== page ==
It's been a while since we blessed you lovely road.cc readers with a video round-up. So to make up for it, this edition is stocked full of juicy Tour of Britain crashes, and much more, for you to sink your distracted teeth into.
Following a round of professional cyclist crashes, and a little behind-the-scenes bit from Madison-Genesis at the Tour of Britain, we head to soggy London as a cyclist on CS7 comes very close to meeting a sticky end under city centre traffic.
As well as the usual rush hour mayhem and crashes, we've got some quirky jazz wheel building, some totally relevant* teddy bears, a bit of valve ingenuity and the uplifting tale of Italian paracycling champion, Alex Zanardi.
*may not be relevant
It seems that no pro cycling race on British soil is complete without a Mark Cavendish crash, these days. But the Omega Pharma-Quick Step rider wasn't the only one eating asphalt at this year's Tour of Britain.
Cav's fall on stage one of the Tour of Britain didn't garner as many column inches, or hit as many headlines as his high profile crash at the Tour de France in Yorkshire, but it was caught on camera nonetheless.
Cav managed to recover to the peloton, but crossed the line in third behind Marcel Kittel and Nicola Ruffoni.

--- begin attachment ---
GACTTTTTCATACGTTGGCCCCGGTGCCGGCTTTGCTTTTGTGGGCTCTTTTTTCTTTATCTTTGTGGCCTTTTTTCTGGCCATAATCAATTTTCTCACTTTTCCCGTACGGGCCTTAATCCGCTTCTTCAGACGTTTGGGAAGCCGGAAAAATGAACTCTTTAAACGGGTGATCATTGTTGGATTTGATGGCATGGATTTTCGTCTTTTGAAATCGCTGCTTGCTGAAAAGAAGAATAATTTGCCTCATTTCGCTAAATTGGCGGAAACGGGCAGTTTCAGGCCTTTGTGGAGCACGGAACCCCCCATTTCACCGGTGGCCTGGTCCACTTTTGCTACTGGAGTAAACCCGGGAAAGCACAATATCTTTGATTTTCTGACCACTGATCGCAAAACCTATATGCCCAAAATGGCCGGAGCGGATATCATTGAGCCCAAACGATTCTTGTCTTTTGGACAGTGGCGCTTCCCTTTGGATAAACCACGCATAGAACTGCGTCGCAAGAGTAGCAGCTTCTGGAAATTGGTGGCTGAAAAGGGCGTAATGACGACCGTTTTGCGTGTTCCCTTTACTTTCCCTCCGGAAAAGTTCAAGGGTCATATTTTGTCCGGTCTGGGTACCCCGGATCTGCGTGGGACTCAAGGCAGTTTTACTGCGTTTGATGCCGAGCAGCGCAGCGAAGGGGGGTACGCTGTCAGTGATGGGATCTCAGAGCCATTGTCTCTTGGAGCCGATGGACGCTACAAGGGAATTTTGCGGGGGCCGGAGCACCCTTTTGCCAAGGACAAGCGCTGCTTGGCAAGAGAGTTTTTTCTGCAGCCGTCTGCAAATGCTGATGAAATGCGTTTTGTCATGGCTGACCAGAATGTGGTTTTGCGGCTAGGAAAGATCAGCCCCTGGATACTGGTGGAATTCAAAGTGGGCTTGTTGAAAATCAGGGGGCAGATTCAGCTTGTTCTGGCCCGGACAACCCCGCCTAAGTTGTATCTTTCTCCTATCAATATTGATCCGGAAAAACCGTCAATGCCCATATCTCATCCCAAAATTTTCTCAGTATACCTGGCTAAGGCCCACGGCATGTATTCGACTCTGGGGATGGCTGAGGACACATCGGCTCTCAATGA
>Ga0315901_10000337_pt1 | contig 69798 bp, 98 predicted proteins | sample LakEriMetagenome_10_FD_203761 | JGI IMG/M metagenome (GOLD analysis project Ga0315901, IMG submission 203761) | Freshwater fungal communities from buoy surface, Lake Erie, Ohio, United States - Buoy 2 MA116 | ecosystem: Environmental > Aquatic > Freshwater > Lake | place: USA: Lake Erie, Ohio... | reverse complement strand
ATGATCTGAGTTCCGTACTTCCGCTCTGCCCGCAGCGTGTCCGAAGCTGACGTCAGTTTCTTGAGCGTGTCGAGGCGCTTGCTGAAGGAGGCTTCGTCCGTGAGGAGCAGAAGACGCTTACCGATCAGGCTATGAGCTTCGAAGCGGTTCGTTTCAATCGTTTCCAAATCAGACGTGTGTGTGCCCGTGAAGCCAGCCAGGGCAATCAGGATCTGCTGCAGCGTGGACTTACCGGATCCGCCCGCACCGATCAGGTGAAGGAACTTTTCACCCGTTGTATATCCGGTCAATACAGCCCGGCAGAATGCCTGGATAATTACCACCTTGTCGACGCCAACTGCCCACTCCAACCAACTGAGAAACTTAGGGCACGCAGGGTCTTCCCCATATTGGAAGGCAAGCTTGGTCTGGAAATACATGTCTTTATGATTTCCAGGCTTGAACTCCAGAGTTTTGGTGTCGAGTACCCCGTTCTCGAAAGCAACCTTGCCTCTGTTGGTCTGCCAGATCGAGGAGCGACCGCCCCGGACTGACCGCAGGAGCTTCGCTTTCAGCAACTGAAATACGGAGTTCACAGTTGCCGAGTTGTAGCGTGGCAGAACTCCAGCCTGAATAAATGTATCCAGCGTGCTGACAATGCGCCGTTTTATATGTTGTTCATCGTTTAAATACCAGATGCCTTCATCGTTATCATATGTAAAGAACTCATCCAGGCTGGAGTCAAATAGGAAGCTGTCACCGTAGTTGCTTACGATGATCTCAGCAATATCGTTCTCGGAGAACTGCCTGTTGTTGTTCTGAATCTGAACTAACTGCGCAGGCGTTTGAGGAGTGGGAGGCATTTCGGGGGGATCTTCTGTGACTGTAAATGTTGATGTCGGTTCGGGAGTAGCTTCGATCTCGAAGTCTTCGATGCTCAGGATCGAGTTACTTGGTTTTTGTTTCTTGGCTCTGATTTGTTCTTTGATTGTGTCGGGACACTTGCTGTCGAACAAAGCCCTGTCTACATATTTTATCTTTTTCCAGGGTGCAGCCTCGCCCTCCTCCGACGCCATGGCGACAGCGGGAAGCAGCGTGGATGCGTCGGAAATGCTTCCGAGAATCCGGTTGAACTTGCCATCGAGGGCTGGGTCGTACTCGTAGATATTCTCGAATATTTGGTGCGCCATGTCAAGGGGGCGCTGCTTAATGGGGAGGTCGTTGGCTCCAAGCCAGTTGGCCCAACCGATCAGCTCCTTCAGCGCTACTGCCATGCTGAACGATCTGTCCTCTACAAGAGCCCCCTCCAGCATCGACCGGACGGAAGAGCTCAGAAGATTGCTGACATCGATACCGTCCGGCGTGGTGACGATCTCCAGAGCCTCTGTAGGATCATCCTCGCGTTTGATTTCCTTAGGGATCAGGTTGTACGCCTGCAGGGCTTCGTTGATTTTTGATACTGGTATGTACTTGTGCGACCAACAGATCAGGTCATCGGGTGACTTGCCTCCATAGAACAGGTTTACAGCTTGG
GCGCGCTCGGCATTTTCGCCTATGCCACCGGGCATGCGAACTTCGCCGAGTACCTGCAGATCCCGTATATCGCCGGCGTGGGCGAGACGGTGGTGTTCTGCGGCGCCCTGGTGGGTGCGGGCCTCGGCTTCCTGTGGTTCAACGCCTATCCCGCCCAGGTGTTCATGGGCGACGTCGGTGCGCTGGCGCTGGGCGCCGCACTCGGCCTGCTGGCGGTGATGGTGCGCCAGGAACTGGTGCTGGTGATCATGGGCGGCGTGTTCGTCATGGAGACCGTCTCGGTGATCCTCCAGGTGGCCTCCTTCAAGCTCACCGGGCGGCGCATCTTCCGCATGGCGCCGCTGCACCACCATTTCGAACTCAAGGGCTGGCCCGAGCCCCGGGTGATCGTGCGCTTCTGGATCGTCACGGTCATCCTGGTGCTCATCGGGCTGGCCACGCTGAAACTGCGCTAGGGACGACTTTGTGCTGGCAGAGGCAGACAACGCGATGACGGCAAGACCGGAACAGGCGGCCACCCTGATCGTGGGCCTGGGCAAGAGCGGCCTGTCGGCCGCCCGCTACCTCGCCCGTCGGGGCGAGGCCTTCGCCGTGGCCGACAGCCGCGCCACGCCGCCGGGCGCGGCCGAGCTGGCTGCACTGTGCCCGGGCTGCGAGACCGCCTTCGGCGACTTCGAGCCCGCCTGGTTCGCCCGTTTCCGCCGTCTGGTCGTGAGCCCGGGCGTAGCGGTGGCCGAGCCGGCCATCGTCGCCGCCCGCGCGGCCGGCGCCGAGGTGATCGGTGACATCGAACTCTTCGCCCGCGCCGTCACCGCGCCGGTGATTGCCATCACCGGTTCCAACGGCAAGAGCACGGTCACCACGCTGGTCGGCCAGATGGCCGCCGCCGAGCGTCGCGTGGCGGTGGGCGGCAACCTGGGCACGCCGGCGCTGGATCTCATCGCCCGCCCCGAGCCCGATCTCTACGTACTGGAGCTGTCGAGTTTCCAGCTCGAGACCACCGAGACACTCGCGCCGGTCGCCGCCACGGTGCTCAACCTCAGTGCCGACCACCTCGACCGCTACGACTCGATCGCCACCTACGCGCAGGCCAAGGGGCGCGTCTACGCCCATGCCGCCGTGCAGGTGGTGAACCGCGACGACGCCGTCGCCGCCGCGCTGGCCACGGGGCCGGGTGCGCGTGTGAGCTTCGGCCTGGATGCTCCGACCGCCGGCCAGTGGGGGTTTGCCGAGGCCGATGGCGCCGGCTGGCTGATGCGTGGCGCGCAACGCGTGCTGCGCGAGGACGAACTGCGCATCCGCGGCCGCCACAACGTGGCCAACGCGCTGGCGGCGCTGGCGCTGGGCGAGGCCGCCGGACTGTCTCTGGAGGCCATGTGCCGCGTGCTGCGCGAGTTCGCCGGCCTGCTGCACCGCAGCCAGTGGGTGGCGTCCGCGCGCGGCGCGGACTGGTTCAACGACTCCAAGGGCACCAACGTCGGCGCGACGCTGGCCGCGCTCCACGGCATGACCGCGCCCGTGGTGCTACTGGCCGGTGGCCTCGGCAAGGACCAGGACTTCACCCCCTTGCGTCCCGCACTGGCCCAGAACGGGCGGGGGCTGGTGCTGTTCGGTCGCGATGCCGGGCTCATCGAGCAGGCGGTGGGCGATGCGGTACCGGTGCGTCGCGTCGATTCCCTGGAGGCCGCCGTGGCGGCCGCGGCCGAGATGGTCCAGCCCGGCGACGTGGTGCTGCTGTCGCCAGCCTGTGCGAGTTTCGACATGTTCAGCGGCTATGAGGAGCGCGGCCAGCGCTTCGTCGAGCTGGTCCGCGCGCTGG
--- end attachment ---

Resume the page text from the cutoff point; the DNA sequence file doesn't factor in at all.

On to stage five, and Team Sky rider Sebastian Henao misjudges a corner in Exeter, resulting in him colliding with the fencing. Fortunately, he was okay and made it across the line in 85th place for the day.
Stage seven now, and Tao Geoghegan Hart's break comes to a flying end, straight into the barrier. We've got two angles of the spectacular crash from which he got up and finished the stage. They're hard, these cyclists.
Taking part in a nine-stage race is no mean feat. Madison-Genesis give you an insight into their preparations and in-race procedure through a series of videos during this year's Tour of Britain.
Alex Zanardi’s former Formula 1 career came to an end after he lost both of his legs in a near fatal accident while racing in 2000.
He went on to become a Paralympic gold medallist in paracycling at London 2012 and winner of races in the World Touring Car Championships
This short intimate window into the Italian’s world is inspiring, and epitomises the optimism of the man in its closing statement:
“I’m Alex Zanardi, I’m a lucky person, because at the age of 47, things are not over yet.”
The chances of being robbed at gunpoint while cycling on London’s streets are pretty low, cyclists in the capital still have plenty of dangers to be wary of.